The film was at once extremely familiar and foreign - so many movies and anime have copied its cityscapes that I was immediately reminded of such works as Bubble Gum Crisis, and the influence they had on my manga work in the early '90s. The plot, on the other hand, is more about what it suggests and implies, than what it specifically shows. Take Tyrell's massive trifocal glasses - what do they say about the character? Couldn't those massive trifocals be a metaphor for Tyrell being the all seeing - but at the same time a barrier that blinds him?

    Throwing my 2 cents into the debate on whether Deckard is a Replicant or not - I'll say this: all the humans in the film are portrayed as physically flawed (e.g.: Gaff has a limp, Sebastian has Methuselah Syndrome) and the Replicants are not. In reading some of the debate on Deckard, one point stood out - what if Deckard is a Replicant with Gaff's memories? It certainly explains some things. And even though that deflates the navel gazing on such things as a human falling in love with a Replicant, it does adds a slew of new thoughts - do androids experience love the same as we do? What exactly is it that makes a human a human? Is this film told from the Replicant's perspective? And so on.

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    Fight Club
    Review by: Aaron Sketchley
    Reviewed on: 2016.09.19
    Rating: 3.5 stars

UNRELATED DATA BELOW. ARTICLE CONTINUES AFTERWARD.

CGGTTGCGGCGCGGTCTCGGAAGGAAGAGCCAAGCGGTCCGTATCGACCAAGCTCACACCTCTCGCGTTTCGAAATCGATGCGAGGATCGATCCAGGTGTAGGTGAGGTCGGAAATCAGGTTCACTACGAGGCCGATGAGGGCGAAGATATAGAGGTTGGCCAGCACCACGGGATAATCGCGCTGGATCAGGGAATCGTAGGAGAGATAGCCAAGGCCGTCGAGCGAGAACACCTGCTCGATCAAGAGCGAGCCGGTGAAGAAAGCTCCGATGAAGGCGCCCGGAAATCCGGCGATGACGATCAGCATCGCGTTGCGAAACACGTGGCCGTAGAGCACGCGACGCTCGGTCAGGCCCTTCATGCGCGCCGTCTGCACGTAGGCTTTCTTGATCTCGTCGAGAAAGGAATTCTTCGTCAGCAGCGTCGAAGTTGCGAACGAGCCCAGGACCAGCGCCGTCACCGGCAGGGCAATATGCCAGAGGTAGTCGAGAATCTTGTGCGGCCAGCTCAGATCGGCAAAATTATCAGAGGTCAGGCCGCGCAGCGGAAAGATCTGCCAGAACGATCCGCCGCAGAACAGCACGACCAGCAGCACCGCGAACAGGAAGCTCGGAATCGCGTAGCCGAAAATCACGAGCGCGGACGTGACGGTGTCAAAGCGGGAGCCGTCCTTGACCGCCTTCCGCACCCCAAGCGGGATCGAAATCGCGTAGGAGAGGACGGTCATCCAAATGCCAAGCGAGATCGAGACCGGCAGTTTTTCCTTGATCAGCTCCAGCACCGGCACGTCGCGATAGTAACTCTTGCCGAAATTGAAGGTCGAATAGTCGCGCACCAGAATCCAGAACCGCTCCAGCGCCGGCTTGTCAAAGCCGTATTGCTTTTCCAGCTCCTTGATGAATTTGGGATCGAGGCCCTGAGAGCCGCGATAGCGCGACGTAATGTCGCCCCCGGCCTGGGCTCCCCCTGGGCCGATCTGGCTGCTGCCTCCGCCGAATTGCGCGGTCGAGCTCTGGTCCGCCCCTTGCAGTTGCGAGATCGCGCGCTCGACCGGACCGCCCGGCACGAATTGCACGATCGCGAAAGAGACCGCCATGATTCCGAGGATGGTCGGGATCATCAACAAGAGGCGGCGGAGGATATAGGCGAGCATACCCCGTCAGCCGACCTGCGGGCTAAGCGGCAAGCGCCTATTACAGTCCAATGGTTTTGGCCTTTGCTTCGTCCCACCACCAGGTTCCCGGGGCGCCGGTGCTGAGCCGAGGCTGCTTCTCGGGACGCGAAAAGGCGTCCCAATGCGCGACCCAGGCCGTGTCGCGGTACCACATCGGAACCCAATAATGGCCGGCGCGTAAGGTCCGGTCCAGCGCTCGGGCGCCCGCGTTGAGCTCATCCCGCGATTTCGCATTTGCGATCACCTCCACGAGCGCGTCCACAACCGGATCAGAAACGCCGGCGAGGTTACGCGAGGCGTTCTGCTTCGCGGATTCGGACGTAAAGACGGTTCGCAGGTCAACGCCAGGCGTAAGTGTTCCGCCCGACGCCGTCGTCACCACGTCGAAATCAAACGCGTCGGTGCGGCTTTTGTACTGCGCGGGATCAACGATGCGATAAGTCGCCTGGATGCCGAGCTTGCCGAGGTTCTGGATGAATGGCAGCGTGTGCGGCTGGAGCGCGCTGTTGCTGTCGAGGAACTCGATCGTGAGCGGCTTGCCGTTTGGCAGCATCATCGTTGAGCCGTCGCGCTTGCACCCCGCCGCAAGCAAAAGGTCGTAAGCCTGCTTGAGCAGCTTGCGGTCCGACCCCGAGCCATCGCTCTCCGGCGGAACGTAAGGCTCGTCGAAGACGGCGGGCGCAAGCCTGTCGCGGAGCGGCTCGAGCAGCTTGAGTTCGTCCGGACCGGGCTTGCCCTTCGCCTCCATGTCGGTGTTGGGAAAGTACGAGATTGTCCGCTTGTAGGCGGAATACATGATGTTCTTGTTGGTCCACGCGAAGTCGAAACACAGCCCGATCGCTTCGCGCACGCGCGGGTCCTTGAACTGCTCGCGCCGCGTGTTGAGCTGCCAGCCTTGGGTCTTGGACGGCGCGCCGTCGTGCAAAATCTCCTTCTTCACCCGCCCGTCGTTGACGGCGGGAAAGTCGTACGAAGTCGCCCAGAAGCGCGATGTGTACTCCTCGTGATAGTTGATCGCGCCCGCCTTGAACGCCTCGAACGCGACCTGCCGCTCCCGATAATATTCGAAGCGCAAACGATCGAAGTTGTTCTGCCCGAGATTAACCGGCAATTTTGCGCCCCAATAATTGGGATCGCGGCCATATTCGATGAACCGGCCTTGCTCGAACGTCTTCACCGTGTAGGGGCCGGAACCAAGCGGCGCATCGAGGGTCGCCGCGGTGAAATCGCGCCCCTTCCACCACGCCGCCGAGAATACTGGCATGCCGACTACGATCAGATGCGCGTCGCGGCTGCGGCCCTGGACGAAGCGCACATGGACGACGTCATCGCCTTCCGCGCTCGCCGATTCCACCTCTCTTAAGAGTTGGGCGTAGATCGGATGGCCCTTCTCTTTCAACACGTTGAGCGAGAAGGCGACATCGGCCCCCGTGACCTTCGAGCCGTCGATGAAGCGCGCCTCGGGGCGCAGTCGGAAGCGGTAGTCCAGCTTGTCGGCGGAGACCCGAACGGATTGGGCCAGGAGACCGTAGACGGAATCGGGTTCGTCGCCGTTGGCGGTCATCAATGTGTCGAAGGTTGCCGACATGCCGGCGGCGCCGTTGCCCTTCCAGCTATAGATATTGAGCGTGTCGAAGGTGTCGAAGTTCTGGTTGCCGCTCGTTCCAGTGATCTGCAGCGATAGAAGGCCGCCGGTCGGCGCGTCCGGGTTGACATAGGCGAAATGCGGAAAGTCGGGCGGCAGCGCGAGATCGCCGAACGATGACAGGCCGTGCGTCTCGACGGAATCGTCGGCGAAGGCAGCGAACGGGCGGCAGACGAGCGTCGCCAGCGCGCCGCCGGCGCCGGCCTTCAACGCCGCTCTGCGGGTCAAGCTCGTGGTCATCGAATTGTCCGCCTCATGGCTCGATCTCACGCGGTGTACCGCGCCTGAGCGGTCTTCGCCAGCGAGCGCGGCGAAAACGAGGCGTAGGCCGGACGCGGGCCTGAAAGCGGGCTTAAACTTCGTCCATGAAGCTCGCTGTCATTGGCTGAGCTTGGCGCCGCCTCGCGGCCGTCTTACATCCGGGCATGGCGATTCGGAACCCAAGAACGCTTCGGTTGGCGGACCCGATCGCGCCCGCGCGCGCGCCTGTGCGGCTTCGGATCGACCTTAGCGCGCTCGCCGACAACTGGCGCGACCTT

Release date: 1999
    Written by: Jim Uhls
    Directed by: David Fincher


    This film is through and through David Fincher - it takes you to dark places with plenty of things to say in well shot and composed scenes, and leaves you pondering the questions it asks. About us.

    The film is basically a rejection of consumerism and the search for a much more fulfilling value system. But that tells you nothing about the film nor the journey it takes you on. Almost 20 years on, the film is still quite topical, and it has a certain timelessness that gives the impression that it could have been released yesterday (only the scene with the magnet in the video rental shop isn't instantly understandable anymore). Even though the protagonists' solutions aren't the best ones to the topics it raises, the film still deserves praise for exploring them and, at the very least, bringing them back to public conciousness.